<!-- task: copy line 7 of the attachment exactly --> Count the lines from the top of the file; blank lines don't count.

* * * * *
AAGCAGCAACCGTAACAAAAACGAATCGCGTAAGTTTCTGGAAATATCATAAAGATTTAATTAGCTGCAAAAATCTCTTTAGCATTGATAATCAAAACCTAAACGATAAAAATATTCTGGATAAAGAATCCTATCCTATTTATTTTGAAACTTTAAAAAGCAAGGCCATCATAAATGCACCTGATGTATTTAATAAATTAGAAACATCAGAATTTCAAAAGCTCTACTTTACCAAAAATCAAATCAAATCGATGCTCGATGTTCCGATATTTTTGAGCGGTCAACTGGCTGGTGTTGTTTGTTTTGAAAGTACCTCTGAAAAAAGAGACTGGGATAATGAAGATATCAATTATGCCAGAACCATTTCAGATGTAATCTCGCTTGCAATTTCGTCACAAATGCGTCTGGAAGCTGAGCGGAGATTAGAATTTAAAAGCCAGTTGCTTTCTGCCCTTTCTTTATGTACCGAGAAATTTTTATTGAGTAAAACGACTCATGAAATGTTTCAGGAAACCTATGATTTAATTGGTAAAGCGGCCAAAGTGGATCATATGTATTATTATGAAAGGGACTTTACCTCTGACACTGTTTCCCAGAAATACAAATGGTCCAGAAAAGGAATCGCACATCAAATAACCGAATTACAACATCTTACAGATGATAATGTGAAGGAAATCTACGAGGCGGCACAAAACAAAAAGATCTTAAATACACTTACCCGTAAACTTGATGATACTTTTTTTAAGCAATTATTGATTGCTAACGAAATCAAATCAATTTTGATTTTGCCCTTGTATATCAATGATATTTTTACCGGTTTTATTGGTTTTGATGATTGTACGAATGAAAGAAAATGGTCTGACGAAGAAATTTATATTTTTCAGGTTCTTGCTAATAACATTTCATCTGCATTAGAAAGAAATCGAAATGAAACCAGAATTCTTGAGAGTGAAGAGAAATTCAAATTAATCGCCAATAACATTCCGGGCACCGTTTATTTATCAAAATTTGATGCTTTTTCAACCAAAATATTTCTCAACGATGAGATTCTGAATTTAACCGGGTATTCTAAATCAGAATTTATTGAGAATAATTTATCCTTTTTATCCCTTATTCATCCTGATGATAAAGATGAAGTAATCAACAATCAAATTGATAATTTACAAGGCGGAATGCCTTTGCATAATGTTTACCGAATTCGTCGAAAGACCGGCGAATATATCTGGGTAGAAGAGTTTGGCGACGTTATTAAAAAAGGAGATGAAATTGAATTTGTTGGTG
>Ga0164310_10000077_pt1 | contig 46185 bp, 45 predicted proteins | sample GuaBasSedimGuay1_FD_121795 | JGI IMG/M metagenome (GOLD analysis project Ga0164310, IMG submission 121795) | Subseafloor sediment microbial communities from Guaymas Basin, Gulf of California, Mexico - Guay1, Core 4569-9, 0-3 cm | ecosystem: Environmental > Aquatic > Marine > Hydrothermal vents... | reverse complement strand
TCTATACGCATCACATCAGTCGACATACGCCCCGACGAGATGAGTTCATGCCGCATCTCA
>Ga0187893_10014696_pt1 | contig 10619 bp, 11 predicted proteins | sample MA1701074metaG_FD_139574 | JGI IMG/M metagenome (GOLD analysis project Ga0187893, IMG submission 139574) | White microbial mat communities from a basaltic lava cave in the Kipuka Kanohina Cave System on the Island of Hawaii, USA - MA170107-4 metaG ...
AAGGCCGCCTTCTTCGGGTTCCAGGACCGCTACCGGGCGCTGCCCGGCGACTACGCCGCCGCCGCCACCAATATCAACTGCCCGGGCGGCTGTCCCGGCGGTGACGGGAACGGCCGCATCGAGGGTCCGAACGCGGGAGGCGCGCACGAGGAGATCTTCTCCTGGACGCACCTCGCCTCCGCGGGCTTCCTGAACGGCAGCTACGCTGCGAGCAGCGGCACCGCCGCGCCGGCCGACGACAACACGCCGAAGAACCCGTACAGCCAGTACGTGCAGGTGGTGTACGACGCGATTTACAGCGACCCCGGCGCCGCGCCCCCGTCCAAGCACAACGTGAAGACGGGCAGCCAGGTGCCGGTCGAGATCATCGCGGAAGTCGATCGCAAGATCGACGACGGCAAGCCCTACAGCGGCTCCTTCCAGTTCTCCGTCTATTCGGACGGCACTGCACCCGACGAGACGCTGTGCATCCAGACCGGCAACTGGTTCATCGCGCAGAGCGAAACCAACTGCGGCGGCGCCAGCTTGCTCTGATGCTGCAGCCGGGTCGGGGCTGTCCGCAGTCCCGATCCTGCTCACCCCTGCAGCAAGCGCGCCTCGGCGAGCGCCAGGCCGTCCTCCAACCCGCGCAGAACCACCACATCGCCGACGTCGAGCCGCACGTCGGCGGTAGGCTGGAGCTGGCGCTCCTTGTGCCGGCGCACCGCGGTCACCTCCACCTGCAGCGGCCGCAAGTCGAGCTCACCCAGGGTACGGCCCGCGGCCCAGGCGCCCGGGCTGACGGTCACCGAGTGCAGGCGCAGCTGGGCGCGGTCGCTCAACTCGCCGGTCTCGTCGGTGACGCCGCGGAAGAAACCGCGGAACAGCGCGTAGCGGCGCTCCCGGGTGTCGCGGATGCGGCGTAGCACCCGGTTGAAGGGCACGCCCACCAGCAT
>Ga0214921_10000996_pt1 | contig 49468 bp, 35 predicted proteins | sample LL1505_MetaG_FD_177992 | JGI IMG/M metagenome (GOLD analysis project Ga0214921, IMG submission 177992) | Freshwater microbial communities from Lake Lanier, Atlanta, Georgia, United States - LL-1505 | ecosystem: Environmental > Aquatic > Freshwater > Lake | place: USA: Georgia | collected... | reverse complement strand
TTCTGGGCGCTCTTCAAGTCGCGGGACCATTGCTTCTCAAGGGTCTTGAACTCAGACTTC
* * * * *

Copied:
TTCTGGGCGCTCTTCAAGTCGCGGGACCATTGCTTCTCAAGGGTCTTGAACTCAGACTTC